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Williams-Sonoma Retrenches Again on Pottery Barn

Retailer to Re-embrace Lower Prices

With its largest brand, Pottery Barn, having suffered sorely over the fourth quarter and this past year, 588-store multi-platform retailer Williams-Sonoma Inc. is working quickly and continually to restore the brand, the company said during its earnings call last week.

Fourth-quarter sales were $1.26 billion, up 3.3% from the same period one year ago, while fiscal 2006 revenues were $3.73 billion, up 5.3%. Earnings for the quarter were up 3.9% to $1.06 per diluted share — but for the year fell 1.1% to $1.79 per diluted share, largely due to "implementation of new accounting procedures" and costs related to the closure of the Hold Everything division.

For the year, comparable-store sales edged up a scant 0.3%, held back by Pottery Barn's comp-store drop of 2.1%. The Pottery Barn effect accelerated during the fourth quarter, when its negative 5.3% comp drop forced the whole-company comp down by 0.6%.

Laura Alber, W-S president, said the company was "very disappointed" with Pottery Barn's results over the period. She noted that while the significant softening in the home-centered macro-economic environment negatively impacted the brand, she also placed blame on "brand-specific merchandising and operational issues that are within our control."

"In 2006, the brand's positioning was not as differentiated as it had been in past," she continued. "Our product assortment was too formal, we reduced the number of opening price point skus we offered, and many of the programs were redundant to past successes."

To recoup, the company is conducting ongoing customer research and, Alber said, "We are well underway with our brand revitalization strategy to reposition ourselves as a leader in America's casual home furnishings market."

This five-pronged "brand revitalization strategy" was kick-started earlier this year, partly as seen in the winter catalog and e-commerce website. "We are encouraged by the initial results. We need more time to fully implement the entire strategy … but are confident … we will reposition the Pottery Barn brand," Alber said.

The five facets of the strategy are:

  • Product, which includes new assortments that are poised to be "differentiated and relevant to our core customer," Alber said. "We're improving our speed to market so we can capture trends and bring them to customers before the competition. And we're also improving our marketing and visual merchandising for a more exciting customer experience."

  • Value, which is being "reinstated," Alber said, as a "key competitive advantage." New shipping charges are being tested and the company is reviewing its product offering to ensure the "right balance of quality and price."

  • Presentation, now being reworked at the chain's mid-sized units. This includes remixing the assortment, re-allocating floor space among categories, and improving in-store merchandising.

  • Direct-to-customer, which is centered on refining the brand's contact strategy to reach more customers and optimize circulation with customer-specific "versioning."

  • Testing and building on the success of new concepts, such as the Outdoor Book and the Bed + Bath stores. "To date, both have met expectations and we see them as viable growth opportunities," Alber said.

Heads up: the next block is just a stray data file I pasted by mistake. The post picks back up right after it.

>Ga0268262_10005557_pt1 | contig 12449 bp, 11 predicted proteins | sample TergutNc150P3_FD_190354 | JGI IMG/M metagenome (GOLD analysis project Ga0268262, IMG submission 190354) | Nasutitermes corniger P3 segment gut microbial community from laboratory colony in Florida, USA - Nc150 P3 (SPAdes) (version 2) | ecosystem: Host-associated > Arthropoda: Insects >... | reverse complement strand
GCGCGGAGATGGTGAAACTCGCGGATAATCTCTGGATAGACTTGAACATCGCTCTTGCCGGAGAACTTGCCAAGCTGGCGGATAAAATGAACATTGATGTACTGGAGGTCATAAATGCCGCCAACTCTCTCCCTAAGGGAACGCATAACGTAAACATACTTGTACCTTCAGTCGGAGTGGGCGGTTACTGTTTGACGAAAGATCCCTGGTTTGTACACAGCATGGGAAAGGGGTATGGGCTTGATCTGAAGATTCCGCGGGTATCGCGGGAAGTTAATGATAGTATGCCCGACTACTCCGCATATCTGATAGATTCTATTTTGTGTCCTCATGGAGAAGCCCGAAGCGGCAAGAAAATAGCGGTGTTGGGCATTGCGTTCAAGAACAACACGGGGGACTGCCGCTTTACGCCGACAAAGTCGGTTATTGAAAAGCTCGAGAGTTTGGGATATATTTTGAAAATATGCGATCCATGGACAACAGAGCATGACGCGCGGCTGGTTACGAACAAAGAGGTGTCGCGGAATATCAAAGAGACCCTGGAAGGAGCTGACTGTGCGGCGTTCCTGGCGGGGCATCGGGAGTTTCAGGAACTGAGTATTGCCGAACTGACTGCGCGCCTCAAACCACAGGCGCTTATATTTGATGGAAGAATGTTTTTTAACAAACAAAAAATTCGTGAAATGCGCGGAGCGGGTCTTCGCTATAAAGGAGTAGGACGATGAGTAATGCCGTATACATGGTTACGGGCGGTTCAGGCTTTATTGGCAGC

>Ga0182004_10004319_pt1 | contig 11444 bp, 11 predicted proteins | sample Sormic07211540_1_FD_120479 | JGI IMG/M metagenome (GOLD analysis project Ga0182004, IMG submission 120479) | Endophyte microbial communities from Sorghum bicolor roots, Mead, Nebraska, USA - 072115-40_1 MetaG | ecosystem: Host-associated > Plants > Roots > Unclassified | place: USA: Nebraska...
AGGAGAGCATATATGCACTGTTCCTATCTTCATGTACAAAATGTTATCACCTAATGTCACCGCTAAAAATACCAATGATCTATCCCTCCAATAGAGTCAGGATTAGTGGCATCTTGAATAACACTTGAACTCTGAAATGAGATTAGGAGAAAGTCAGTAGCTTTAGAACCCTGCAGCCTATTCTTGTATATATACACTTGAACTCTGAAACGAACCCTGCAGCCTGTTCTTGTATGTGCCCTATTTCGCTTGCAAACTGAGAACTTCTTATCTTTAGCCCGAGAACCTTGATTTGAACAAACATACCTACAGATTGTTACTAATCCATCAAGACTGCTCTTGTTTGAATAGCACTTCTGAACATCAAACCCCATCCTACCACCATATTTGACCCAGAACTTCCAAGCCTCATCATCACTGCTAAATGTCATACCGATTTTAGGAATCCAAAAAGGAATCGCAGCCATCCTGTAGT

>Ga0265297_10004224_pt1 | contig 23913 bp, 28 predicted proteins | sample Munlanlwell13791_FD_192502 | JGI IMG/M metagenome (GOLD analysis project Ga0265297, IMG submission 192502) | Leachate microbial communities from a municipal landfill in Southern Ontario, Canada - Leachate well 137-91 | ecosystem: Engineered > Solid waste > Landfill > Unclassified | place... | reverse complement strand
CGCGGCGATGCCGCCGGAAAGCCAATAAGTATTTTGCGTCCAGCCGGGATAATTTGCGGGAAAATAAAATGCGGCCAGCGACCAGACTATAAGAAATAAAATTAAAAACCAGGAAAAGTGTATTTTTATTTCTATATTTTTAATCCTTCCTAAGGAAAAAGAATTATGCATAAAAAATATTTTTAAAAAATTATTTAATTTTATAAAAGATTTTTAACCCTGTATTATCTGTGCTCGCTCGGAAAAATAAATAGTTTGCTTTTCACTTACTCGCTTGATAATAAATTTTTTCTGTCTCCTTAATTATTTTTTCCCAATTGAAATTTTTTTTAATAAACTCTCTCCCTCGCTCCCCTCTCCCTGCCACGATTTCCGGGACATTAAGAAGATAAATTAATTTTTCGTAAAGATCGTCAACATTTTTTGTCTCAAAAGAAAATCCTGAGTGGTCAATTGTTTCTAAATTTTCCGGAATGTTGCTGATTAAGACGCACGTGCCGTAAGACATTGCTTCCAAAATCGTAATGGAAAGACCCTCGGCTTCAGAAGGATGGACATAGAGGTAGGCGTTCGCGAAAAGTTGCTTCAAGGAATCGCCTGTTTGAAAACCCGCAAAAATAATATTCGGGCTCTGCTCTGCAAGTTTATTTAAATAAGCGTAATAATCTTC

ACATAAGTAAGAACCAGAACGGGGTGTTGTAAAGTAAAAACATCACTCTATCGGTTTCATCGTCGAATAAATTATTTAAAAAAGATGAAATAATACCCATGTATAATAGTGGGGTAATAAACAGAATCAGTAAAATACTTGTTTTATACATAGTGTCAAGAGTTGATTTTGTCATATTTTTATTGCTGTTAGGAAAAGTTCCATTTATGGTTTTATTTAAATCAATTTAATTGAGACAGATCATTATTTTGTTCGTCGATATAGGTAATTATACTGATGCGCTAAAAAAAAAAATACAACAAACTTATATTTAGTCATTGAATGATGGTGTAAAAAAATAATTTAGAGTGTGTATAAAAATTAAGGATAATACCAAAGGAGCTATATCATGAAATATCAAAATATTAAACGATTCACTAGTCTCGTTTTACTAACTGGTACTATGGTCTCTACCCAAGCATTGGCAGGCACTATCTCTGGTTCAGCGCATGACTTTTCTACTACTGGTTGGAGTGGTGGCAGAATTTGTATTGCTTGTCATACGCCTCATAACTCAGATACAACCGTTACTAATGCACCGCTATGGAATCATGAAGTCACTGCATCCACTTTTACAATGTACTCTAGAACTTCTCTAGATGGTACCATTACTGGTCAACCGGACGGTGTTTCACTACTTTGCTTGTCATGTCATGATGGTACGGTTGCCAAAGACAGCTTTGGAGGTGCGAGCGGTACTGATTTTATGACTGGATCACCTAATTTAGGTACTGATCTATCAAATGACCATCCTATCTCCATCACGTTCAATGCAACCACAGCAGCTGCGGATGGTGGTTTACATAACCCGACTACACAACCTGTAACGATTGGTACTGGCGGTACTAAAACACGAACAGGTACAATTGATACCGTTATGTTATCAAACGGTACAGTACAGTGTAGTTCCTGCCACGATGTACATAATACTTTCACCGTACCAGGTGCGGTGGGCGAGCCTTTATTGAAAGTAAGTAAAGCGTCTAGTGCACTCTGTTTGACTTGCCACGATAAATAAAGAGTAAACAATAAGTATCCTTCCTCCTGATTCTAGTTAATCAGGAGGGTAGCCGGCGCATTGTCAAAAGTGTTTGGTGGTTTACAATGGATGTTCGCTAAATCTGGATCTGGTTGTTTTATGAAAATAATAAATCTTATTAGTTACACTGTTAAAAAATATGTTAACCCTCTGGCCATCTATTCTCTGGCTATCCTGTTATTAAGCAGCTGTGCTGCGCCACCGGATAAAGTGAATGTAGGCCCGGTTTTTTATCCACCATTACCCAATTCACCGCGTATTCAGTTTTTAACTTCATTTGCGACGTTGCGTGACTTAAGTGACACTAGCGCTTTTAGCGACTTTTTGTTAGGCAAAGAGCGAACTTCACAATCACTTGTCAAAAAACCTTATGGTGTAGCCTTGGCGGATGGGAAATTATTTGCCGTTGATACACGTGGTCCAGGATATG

Of these initiatives, pricing is at the forefront, and improvements are being made on a quarterly basis from now through 2008.

"We had significantly decreased our opening price point, and it's a very important part of our new customer acquisition strategy — to have price points that appeal to younger customers," she said. "You will see that as you go, even in the current spring catalog in homes today, more opening price points than you've seen in past."

Related to pricing have been issues with Pottery Barn's shipping rates — "an emotional hot-button for some customers," research has found. Therefore, starting in this spring's catalog, adjustments are underway.

The Pottery Barn Kids concept, which posted a positive year-over-year sales growth, has been a bright spot for the brand. All major merchandise categories drove this strong performance. "Particularly impressive was growth in textiles and decorative accessories," Alber said, adding that the bedding program was a driver at the retail store level.

Real estate was another hot topic during the earnings call. Chairman and ceo Howard Lester noted, "No question, our new store footprints have slowed … as our brands have matured from a real estate perspective." However, he said, "We don't want to over-build our store locations and create cannibalization and lack of special-ness about our brands."

In 2007, the company will add 13 net new retail locations and expand the square footage in an additional 17 locations.

More specifically, Williams Sonoma Home will open two additional stores — Dallas and St. Louis. It will also reduce its catalog circulation, "until we can improve the overall productivity of the direct-to-customer business," Lester said.

West Elm will open five new stores, including its largest location, in Washington, D.C.

"In 2008, we're looking to be more aggressive in our new store rollout," Lester said of West Elm. "We're much closer to understanding the correct strategy in terms of locations, but they are hard to come by." The plan is to experiment with stores that are smaller than the average existing unit of 17,000 square feet.

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